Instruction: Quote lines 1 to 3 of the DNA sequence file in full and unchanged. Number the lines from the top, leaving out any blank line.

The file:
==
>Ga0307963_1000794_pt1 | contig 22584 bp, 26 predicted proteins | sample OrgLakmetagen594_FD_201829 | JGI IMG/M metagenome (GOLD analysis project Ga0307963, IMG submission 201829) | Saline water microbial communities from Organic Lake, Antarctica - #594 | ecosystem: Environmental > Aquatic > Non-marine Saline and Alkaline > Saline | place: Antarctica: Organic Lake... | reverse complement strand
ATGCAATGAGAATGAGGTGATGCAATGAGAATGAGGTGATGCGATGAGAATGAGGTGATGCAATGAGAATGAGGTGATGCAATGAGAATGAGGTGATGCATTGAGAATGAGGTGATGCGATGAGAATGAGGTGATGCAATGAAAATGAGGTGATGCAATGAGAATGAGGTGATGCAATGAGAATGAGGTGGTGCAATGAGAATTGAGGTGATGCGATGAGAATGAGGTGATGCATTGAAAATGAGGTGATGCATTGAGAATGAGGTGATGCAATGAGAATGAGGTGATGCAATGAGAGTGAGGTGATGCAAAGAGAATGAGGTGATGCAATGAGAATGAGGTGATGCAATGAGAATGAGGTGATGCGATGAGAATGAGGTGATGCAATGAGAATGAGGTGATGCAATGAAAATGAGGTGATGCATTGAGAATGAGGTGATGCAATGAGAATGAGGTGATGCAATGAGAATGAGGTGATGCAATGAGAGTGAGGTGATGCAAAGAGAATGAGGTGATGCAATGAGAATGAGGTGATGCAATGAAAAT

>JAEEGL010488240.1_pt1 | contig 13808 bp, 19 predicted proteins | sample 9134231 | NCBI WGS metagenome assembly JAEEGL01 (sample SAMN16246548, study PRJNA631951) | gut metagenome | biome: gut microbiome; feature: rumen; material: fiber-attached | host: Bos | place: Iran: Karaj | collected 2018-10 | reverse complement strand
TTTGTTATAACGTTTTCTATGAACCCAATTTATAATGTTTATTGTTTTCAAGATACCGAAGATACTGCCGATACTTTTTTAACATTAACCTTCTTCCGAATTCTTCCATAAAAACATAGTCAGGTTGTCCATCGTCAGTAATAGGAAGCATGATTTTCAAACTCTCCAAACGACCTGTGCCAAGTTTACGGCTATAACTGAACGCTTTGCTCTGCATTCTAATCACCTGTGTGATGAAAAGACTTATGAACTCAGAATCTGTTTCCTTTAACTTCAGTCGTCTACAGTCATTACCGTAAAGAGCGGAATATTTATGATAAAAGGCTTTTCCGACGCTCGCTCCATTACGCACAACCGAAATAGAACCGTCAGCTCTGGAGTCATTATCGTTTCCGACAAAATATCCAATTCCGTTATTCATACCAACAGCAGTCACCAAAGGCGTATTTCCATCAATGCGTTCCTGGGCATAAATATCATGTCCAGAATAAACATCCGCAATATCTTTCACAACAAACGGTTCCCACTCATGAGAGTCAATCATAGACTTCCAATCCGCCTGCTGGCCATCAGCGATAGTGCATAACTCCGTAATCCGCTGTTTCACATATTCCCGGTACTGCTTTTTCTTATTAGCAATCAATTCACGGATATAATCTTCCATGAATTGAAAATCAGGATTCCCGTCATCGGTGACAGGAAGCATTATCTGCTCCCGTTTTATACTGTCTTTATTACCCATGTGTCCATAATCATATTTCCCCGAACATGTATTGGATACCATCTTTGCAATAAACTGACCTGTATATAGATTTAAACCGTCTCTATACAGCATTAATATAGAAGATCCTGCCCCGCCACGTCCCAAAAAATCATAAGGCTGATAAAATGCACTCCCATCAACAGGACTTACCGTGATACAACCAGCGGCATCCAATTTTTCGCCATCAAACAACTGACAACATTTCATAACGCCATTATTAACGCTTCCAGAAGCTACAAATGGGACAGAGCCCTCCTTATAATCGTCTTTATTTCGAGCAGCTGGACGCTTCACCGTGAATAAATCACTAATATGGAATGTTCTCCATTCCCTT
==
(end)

>Ga0307963_1000794_pt1 | contig 22584 bp, 26 predicted proteins | sample OrgLakmetagen594_FD_201829 | JGI IMG/M metagenome (GOLD analysis project Ga0307963, IMG submission 201829) | Saline water microbial communities from Organic Lake, Antarctica - #594 | ecosystem: Environmental > Aquatic > Non-marine Saline and Alkaline > Saline | place: Antarctica: Organic Lake... | reverse complement strand
ATGCAATGAGAATGAGGTGATGCAATGAGAATGAGGTGATGCGATGAGAATGAGGTGATGCAATGAGAATGAGGTGATGCAATGAGAATGAGGTGATGCATTGAGAATGAGGTGATGCGATGAGAATGAGGTGATGCAATGAAAATGAGGTGATGCAATGAGAATGAGGTGATGCAATGAGAATGAGGTGGTGCAATGAGAATTGAGGTGATGCGATGAGAATGAGGTGATGCATTGAAAATGAGGTGATGCATTGAGAATGAGGTGATGCAATGAGAATGAGGTGATGCAATGAGAGTGAGGTGATGCAAAGAGAATGAGGTGATGCAATGAGAATGAGGTGATGCAATGAGAATGAGGTGATGCGATGAGAATGAGGTGATGCAATGAGAATGAGGTGATGCAATGAAAATGAGGTGATGCATTGAGAATGAGGTGATGCAATGAGAATGAGGTGATGCAATGAGAATGAGGTGATGCAATGAGAGTGAGGTGATGCAAAGAGAATGAGGTGATGCAATGAGAATGAGGTGATGCAATGAAAAT

>JAEEGL010488240.1_pt1 | contig 13808 bp, 19 predicted proteins | sample 9134231 | NCBI WGS metagenome assembly JAEEGL01 (sample SAMN16246548, study PRJNA631951) | gut metagenome | biome: gut microbiome; feature: rumen; material: fiber-attached | host: Bos | place: Iran: Karaj | collected 2018-10 | reverse complement strand